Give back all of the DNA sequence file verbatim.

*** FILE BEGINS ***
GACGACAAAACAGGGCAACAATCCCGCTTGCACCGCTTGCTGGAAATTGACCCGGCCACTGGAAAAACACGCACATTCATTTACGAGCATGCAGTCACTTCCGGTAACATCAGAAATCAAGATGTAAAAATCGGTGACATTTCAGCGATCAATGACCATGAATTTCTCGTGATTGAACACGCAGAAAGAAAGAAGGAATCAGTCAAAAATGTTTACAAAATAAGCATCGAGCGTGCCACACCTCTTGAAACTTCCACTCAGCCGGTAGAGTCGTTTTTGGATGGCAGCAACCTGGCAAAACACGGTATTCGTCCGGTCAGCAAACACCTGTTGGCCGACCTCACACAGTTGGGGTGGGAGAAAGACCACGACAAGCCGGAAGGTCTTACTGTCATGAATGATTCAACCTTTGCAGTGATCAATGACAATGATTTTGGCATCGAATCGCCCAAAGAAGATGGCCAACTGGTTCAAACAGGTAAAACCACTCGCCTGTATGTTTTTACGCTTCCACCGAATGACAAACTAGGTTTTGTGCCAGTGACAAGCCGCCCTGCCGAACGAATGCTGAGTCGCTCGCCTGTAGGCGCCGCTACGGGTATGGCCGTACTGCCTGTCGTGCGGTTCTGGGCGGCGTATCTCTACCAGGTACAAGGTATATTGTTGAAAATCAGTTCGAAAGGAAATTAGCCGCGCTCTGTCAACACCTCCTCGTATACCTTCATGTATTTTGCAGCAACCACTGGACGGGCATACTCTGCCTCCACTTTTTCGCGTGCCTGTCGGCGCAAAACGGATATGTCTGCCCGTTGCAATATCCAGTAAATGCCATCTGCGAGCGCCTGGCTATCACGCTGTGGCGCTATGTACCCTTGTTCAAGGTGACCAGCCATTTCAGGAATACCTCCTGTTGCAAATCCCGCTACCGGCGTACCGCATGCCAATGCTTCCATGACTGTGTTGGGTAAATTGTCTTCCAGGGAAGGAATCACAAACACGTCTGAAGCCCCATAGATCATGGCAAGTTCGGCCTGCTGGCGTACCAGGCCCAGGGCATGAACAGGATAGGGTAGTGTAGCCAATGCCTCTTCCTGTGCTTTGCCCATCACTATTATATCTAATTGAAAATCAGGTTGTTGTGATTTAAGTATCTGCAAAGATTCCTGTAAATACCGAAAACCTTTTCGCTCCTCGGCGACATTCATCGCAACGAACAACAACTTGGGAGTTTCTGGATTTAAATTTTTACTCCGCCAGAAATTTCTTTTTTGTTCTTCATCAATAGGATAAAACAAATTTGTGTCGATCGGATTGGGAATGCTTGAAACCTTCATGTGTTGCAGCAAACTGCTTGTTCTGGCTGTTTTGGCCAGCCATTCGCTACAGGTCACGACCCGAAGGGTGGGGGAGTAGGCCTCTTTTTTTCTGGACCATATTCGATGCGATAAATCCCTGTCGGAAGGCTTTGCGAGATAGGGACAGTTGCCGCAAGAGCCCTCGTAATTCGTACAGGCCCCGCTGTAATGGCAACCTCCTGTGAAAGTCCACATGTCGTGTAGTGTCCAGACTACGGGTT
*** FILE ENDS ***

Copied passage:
GACGACAAAACAGGGCAACAATCCCGCTTGCACCGCTTGCTGGAAATTGACCCGGCCACTGGAAAAACACGCACATTCATTTACGAGCATGCAGTCACTTCCGGTAACATCAGAAATCAAGATGTAAAAATCGGTGACATTTCAGCGATCAATGACCATGAATTTCTCGTGATTGAACACGCAGAAAGAAAGAAGGAATCAGTCAAAAATGTTTACAAAATAAGCATCGAGCGTGCCACACCTCTTGAAACTTCCACTCAGCCGGTAGAGTCGTTTTTGGATGGCAGCAACCTGGCAAAACACGGTATTCGTCCGGTCAGCAAACACCTGTTGGCCGACCTCACACAGTTGGGGTGGGAGAAAGACCACGACAAGCCGGAAGGTCTTACTGTCATGAATGATTCAACCTTTGCAGTGATCAATGACAATGATTTTGGCATCGAATCGCCCAAAGAAGATGGCCAACTGGTTCAAACAGGTAAAACCACTCGCCTGTATGTTTTTACGCTTCCACCGAATGACAAACTAGGTTTTGTGCCAGTGACAAGCCGCCCTGCCGAACGAATGCTGAGTCGCTCGCCTGTAGGCGCCGCTACGGGTATGGCCGTACTGCCTGTCGTGCGGTTCTGGGCGGCGTATCTCTACCAGGTACAAGGTATATTGTTGAAAATCAGTTCGAAAGGAAATTAGCCGCGCTCTGTCAACACCTCCTCGTATACCTTCATGTATTTTGCAGCAACCACTGGACGGGCATACTCTGCCTCCACTTTTTCGCGTGCCTGTCGGCGCAAAACGGATATGTCTGCCCGTTGCAATATCCAGTAAATGCCATCTGCGAGCGCCTGGCTATCACGCTGTGGCGCTATGTACCCTTGTTCAAGGTGACCAGCCATTTCAGGAATACCTCCTGTTGCAAATCCCGCTACCGGCGTACCGCATGCCAATGCTTCCATGACTGTGTTGGGTAAATTGTCTTCCAGGGAAGGAATCACAAACACGTCTGAAGCCCCATAGATCATGGCAAGTTCGGCCTGCTGGCGTACCAGGCCCAGGGCATGAACAGGATAGGGTAGTGTAGCCAATGCCTCTTCCTGTGCTTTGCCCATCACTATTATATCTAATTGAAAATCAGGTTGTTGTGATTTAAGTATCTGCAAAGATTCCTGTAAATACCGAAAACCTTTTCGCTCCTCGGCGACATTCATCGCAACGAACAACAACTTGGGAGTTTCTGGATTTAAATTTTTACTCCGCCAGAAATTTCTTTTTTGTTCTTCATCAATAGGATAAAACAAATTTGTGTCGATCGGATTGGGAATGCTTGAAACCTTCATGTGTTGCAGCAAACTGCTTGTTCTGGCTGTTTTGGCCAGCCATTCGCTACAGGTCACGACCCGAAGGGTGGGGGAGTAGGCCTCTTTTTTTCTGGACCATATTCGATGCGATAAATCCCTGTCGGAAGGCTTTGCGAGATAGGGACAGTTGCCGCAAGAGCCCTCGTAATTCGTACAGGCCCCGCTGTAATGGCAACCTCCTGTGAAAGTCCACATGTCGTGTAGTGTCCAGACTACGGGTT